tribes of Britain. The name is derived from when the Brownsorthey family once lived in the village of Brownswolds in the Congleton district of
county. The name of this settlement was occasionally recorded as Brownsworth.
from ancient times.
This web page shows only a small excerpt of our Brownsorthey research.Another 235 words (17 lines of text) covering the years 1500, 1561, 1583, 1607, 1662, 1673, 1707, 1726, 1540, 1589, 1560 and 1679 are included under the topic Early Brownsorthey History in all our PDF Extended History products and printed products wherever possible.
Sound was what guided spelling in the essentially pre-literate Middle Ages, so one person's name was often recorded under several variations during a single lifetime. Also, before the advent of the printing press and the first dictionaries, the English language was not standardized. Therefore, spelling variations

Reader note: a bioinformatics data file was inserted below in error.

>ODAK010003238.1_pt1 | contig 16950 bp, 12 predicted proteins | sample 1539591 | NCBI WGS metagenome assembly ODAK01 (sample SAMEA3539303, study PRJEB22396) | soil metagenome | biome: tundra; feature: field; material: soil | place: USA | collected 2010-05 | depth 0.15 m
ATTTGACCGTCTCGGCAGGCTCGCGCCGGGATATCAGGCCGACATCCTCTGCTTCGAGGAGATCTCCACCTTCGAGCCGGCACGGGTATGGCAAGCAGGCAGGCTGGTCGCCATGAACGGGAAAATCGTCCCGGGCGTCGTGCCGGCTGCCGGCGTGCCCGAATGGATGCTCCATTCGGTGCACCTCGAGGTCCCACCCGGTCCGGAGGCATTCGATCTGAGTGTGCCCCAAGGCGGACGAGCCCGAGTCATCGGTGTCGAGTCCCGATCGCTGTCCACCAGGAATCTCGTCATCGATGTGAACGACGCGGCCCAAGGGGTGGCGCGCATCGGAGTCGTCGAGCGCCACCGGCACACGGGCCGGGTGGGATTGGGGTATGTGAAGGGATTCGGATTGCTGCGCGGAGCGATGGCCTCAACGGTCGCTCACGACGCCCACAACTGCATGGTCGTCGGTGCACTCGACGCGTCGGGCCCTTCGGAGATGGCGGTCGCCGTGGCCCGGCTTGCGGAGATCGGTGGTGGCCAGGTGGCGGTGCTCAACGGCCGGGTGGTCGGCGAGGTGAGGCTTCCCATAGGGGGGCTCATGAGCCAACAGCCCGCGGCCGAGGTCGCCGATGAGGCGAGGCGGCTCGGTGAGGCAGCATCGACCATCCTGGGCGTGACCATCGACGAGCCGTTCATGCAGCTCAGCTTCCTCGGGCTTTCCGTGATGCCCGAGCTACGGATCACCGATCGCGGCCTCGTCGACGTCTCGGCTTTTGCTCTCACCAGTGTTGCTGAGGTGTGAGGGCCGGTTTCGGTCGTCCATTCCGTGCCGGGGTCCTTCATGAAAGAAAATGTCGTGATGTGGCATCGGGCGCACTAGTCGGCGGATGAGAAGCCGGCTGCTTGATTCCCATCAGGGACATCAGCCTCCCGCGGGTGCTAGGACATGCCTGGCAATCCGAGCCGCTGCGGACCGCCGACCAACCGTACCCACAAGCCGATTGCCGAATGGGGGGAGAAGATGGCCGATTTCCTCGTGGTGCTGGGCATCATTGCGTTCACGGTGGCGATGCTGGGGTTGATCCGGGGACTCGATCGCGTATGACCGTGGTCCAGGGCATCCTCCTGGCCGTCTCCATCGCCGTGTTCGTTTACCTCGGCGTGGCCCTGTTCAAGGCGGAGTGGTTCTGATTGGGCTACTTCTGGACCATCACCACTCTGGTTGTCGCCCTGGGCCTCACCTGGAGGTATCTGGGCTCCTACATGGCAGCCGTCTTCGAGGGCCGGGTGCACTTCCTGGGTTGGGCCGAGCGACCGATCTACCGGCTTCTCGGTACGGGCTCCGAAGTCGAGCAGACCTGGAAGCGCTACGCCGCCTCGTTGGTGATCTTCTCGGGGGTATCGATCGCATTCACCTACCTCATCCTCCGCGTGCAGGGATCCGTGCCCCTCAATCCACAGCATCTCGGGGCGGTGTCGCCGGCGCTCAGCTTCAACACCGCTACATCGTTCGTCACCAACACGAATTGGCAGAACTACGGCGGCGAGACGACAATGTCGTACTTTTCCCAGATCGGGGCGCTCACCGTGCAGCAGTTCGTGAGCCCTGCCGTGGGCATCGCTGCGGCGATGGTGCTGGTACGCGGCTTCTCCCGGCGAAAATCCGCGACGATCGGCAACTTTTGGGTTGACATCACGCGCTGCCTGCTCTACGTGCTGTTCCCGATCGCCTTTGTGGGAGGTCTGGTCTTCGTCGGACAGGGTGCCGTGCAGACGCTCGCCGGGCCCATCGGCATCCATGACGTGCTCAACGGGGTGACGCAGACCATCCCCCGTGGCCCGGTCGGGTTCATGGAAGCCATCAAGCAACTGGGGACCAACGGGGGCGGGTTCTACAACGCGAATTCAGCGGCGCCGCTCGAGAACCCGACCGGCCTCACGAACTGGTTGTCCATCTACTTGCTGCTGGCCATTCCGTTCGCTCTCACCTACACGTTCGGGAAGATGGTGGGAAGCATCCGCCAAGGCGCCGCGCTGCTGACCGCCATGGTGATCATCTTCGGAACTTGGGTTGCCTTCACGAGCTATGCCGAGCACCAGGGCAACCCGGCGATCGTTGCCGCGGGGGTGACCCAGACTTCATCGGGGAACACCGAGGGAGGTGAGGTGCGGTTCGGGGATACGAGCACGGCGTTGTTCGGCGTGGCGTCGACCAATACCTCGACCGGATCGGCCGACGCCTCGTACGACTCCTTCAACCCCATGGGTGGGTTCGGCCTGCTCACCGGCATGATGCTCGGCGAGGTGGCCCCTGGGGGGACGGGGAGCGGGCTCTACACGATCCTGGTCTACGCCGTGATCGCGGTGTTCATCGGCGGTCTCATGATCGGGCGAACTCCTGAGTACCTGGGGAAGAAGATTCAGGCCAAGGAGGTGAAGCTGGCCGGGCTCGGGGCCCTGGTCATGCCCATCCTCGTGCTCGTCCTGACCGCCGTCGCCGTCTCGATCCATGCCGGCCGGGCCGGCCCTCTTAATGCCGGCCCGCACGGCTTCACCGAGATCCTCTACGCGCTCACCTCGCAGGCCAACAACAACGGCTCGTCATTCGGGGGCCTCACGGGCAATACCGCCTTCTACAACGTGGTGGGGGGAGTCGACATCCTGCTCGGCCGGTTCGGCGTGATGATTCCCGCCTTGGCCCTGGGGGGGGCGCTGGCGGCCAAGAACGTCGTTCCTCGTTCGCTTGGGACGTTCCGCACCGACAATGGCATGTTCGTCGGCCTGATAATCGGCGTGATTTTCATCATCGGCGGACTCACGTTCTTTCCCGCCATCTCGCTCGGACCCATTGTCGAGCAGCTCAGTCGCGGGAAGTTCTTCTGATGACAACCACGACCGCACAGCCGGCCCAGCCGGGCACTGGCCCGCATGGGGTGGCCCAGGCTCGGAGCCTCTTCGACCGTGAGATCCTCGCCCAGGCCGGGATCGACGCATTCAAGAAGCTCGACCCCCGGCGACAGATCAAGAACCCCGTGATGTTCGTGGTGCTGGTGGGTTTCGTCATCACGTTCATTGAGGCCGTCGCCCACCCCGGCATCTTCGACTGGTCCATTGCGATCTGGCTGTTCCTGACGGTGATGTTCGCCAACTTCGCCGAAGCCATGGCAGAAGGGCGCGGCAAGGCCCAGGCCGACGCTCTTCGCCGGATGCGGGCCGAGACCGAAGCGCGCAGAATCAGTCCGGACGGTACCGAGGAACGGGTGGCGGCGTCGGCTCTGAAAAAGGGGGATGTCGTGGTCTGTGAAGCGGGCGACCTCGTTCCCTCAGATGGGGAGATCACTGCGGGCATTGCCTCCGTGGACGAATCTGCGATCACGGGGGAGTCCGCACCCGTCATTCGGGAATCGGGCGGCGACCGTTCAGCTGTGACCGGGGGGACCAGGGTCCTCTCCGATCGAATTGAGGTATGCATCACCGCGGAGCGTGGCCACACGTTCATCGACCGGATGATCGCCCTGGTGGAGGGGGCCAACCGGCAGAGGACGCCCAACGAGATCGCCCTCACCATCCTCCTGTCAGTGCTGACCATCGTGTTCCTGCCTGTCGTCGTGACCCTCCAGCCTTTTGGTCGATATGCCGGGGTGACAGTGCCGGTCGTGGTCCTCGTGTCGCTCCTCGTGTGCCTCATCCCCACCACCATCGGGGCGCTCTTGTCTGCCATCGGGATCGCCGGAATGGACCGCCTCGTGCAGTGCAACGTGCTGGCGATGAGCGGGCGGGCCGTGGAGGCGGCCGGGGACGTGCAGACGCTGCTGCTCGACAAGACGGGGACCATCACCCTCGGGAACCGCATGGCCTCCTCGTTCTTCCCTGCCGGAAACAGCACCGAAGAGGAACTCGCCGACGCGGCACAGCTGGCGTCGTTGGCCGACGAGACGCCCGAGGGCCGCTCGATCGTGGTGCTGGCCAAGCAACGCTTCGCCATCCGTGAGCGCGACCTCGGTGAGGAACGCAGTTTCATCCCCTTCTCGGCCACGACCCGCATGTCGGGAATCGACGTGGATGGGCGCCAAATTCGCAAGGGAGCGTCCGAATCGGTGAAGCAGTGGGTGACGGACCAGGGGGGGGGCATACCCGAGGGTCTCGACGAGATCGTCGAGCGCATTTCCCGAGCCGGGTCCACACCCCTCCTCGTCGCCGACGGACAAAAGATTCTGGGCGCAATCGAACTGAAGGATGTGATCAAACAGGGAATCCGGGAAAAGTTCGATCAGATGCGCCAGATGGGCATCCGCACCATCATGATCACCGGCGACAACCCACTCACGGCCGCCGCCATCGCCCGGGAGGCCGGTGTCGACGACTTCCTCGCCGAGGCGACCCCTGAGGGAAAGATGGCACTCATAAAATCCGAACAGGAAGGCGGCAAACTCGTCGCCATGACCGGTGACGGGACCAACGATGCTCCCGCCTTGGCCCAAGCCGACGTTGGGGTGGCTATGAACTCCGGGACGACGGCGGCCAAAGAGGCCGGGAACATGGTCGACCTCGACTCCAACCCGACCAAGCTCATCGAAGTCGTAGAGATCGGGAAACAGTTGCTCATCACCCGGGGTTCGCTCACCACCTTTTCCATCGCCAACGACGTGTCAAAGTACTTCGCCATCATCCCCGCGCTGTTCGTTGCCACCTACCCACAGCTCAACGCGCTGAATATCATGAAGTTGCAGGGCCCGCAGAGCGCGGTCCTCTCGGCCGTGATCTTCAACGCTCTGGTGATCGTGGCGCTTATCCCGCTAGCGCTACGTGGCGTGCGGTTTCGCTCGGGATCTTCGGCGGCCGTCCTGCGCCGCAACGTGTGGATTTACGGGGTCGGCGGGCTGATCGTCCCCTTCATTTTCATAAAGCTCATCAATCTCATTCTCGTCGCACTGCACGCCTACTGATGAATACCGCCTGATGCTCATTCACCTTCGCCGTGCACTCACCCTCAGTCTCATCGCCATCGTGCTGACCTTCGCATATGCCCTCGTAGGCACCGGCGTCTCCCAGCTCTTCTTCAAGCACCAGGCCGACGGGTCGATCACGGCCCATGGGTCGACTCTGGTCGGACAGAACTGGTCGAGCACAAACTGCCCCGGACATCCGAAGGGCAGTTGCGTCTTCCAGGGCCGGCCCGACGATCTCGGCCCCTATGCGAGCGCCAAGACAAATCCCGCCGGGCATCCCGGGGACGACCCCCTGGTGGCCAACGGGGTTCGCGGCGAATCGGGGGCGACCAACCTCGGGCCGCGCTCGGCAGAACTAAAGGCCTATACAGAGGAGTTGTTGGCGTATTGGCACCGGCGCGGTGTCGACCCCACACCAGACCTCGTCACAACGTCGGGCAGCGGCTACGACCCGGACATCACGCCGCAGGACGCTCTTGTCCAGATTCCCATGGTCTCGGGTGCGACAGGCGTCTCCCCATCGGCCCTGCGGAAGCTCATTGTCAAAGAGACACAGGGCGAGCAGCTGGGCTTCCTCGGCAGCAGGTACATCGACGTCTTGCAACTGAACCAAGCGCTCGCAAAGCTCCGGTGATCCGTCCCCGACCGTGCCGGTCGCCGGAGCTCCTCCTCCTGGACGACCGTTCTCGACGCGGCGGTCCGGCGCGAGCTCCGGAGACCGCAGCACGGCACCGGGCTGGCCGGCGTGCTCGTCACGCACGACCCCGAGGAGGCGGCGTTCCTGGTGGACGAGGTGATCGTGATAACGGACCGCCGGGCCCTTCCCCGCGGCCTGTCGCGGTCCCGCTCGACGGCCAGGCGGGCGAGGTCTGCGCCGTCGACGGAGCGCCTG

were common, even among the names of the most literate people. Known variations of the Brownsorthey family name include Brownsword, Brownsworth, Brownswolds, Brownswerd, Brownseworthe, Brownsorde, Brounesword and many more.
For political, religious, and economic reasons, thousands of English families boarded ships for Ireland
, Canada, the America colonies, and many of smaller tropical colonies in the hope of finding better lives abroad. Although the passage on the cramped, dank ships caused many to arrive in the New World diseased and starving, those families that survived the trip often went on to make valuable contributions to those new societies to which they arrived. Early immigrants bearing the Brownsorthey surname or a spelling variation of the name include: William Brownsword, a bonded passenger sent to America in 1700; John Brownsword, who was on record in Pennsylvania in 1755.